In the annals of human achievement, the black art of anchoring remains almost universally ignored and unloved. Google the term and you're inundated with pages of psychobabble before an online dictionary finally bothers to give the bland interpretation: a heavy object cast overboard to keep a vessel in place.
The Star Treks of this world, and the Boy's Own Annuals of early maritime exploration, speak of Man boldly going places, with barely a mention of ever having to stop and boldly go nowhere. For Cook and Co, though, it was a lump of pig iron that commonly saved their bacon.
Today... not so much. In our perfect white-shoe world, a modern-day boatie need never drop anchor - they simply flit from berth to courtesy mooring, to restaurant wharf and back, and it's not uncommon to find new runabouts, particularly imports, devoid of deck hardware or even the most rudimentary anchor well.
But anchors live in the imperfect world, like a gale-blown lee shore with a recalcitrant motor or a raging tide that renders sails impotent. In such circumstances, the ill-forgotten discipline of anchoring becomes the last, desperate, defensive handbrake turn before oblivion.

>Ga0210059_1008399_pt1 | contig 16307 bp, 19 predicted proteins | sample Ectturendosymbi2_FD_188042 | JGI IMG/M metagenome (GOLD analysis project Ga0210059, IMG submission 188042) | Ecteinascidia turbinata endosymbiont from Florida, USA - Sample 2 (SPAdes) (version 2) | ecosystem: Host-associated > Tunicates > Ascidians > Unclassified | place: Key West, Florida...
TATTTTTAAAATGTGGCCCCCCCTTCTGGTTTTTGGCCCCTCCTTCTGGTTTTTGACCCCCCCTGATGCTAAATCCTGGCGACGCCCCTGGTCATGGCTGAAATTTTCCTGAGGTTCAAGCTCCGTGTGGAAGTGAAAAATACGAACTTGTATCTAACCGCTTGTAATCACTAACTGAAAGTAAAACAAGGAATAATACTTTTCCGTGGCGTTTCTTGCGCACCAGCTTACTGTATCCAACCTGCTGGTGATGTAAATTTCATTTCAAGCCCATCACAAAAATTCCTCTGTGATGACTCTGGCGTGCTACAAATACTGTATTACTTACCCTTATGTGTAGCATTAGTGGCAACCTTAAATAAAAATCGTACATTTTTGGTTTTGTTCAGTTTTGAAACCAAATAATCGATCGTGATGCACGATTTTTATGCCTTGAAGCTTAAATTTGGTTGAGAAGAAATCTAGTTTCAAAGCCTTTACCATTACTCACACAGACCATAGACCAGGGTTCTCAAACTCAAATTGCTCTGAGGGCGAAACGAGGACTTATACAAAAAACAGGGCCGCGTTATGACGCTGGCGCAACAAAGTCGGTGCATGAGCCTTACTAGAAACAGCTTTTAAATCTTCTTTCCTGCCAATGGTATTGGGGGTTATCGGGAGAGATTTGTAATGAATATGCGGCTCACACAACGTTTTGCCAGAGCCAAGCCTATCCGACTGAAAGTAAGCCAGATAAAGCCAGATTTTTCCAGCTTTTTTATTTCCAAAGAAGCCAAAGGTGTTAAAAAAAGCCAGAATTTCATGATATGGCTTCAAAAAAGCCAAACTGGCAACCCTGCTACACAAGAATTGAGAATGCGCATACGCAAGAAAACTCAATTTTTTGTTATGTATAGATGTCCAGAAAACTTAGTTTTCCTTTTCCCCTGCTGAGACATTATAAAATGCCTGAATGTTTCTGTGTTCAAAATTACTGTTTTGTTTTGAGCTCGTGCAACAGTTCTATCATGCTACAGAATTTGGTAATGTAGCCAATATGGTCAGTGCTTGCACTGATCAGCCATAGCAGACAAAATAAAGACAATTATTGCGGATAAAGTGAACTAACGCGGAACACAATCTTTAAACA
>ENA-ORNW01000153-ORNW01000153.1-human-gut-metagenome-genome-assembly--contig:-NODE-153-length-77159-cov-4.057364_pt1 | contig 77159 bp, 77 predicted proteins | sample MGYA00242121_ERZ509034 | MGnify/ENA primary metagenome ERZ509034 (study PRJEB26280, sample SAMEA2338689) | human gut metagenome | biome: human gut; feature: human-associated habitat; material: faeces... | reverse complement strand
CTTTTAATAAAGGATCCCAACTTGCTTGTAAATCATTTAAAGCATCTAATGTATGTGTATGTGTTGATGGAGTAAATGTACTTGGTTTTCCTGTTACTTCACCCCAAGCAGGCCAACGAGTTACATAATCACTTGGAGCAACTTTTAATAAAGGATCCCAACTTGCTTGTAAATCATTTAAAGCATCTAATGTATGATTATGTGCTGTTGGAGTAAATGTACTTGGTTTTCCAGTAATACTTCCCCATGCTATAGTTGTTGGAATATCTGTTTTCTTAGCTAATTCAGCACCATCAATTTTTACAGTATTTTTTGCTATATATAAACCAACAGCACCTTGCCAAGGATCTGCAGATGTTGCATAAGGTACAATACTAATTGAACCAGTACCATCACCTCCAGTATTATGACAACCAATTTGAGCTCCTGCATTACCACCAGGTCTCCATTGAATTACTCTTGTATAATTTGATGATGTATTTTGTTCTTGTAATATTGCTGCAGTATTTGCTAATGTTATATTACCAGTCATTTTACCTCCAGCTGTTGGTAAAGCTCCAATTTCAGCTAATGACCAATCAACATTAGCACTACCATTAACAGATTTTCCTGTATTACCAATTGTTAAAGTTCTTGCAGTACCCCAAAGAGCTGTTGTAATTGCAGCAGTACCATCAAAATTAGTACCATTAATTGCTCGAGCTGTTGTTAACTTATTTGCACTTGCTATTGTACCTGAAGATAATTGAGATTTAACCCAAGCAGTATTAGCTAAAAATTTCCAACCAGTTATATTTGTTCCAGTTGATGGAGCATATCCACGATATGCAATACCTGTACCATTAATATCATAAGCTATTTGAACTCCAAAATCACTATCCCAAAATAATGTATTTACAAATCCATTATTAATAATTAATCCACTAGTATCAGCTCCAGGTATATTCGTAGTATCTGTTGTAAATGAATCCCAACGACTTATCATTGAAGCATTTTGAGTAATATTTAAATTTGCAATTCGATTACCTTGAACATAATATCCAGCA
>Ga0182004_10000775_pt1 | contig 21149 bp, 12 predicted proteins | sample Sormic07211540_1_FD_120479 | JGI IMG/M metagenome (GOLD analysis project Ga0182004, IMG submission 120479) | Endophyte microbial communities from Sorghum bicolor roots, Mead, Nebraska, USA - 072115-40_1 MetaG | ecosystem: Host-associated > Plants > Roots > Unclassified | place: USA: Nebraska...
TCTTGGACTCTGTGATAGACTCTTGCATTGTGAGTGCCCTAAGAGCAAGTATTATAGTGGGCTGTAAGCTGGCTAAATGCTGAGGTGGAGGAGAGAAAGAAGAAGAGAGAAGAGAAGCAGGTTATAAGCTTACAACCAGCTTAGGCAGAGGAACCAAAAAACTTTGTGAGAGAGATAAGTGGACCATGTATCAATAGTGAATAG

Not so many years ago, there was a rendezvous of a certain cruiser brand on a NSW waterway, with a sumptuous luncheon awaiting. These prim and polished craft had motored from far and wide, yet upon arrival their owners simply plonked down the pick before hitting the plonk themselves. As the sea-breeze gained vigour, no fewer than half a dozen vessels began dragging. The knowing folk ashore allowed themselves a private chuckle and another spoonful of dessert as tenders were frantically scrambled.
Similar stories abound from the Whitsundays bareboat charter world. In one case, a honeymooning couple anchored in three metres of water at high tide, disregarding the tidal variation and, upon return from a bushwalk, found the boat firmly aground. A cold, soggy and unromantic night on the beach ensued.
Another famous case involved a charterer radioing the base to ask: "Can you send more anchors out?" It transpired that the novice skipper had cast the main and reserve anchors adrift on the first two mornings.
Rocket science it ain't, so let's drop the pick and consider the basics.